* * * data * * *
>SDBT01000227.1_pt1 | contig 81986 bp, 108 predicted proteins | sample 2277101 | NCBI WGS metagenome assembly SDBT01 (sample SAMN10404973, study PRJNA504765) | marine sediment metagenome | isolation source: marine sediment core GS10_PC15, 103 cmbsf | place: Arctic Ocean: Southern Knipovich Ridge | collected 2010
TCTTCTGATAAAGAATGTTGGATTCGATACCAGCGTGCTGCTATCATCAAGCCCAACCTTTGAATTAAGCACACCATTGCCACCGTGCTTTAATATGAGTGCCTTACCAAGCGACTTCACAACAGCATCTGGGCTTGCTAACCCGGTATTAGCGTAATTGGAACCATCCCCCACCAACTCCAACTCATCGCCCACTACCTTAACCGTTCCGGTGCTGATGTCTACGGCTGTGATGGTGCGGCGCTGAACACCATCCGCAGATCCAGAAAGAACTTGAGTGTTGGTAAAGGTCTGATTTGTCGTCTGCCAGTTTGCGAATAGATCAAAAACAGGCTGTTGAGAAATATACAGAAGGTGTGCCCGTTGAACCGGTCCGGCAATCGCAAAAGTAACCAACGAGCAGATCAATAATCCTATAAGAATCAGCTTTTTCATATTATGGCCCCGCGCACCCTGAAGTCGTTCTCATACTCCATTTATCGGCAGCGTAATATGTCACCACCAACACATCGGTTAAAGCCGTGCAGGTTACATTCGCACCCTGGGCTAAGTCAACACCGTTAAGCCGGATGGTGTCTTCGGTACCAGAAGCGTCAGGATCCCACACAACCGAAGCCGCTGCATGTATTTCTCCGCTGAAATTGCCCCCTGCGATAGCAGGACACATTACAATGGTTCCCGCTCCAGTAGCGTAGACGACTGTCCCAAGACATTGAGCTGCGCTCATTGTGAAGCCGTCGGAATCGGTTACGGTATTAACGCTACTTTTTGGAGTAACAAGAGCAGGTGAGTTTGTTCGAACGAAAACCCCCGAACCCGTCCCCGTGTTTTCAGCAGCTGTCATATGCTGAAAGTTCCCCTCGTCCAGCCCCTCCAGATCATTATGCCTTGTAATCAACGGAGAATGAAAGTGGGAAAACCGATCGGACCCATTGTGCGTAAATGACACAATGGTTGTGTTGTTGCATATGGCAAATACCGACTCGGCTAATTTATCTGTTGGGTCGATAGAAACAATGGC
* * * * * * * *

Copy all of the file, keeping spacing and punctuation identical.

>SDBT01000227.1_pt1 | contig 81986 bp, 108 predicted proteins | sample 2277101 | NCBI WGS metagenome assembly SDBT01 (sample SAMN10404973, study PRJNA504765) | marine sediment metagenome | isolation source: marine sediment core GS10_PC15, 103 cmbsf | place: Arctic Ocean: Southern Knipovich Ridge | collected 2010
TCTTCTGATAAAGAATGTTGGATTCGATACCAGCGTGCTGCTATCATCAAGCCCAACCTTTGAATTAAGCACACCATTGCCACCGTGCTTTAATATGAGTGCCTTACCAAGCGACTTCACAACAGCATCTGGGCTTGCTAACCCGGTATTAGCGTAATTGGAACCATCCCCCACCAACTCCAACTCATCGCCCACTACCTTAACCGTTCCGGTGCTGATGTCTACGGCTGTGATGGTGCGGCGCTGAACACCATCCGCAGATCCAGAAAGAACTTGAGTGTTGGTAAAGGTCTGATTTGTCGTCTGCCAGTTTGCGAATAGATCAAAAACAGGCTGTTGAGAAATATACAGAAGGTGTGCCCGTTGAACCGGTCCGGCAATCGCAAAAGTAACCAACGAGCAGATCAATAATCCTATAAGAATCAGCTTTTTCATATTATGGCCCCGCGCACCCTGAAGTCGTTCTCATACTCCATTTATCGGCAGCGTAATATGTCACCACCAACACATCGGTTAAAGCCGTGCAGGTTACATTCGCACCCTGGGCTAAGTCAACACCGTTAAGCCGGATGGTGTCTTCGGTACCAGAAGCGTCAGGATCCCACACAACCGAAGCCGCTGCATGTATTTCTCCGCTGAAATTGCCCCCTGCGATAGCAGGACACATTACAATGGTTCCCGCTCCAGTAGCGTAGACGACTGTCCCAAGACATTGAGCTGCGCTCATTGTGAAGCCGTCGGAATCGGTTACGGTATTAACGCTACTTTTTGGAGTAACAAGAGCAGGTGAGTTTGTTCGAACGAAAACCCCCGAACCCGTCCCCGTGTTTTCAGCAGCTGTCATATGCTGAAAGTTCCCCTCGTCCAGCCCCTCCAGATCATTATGCCTTGTAATCAACGGAGAATGAAAGTGGGAAAACCGATCGGACCCATTGTGCGTAAATGACACAATGGTTGTGTTGTTGCATATGGCAAATACCGACTCGGCTAATTTATCTGTTGGGTCGATAGAAACAATGGC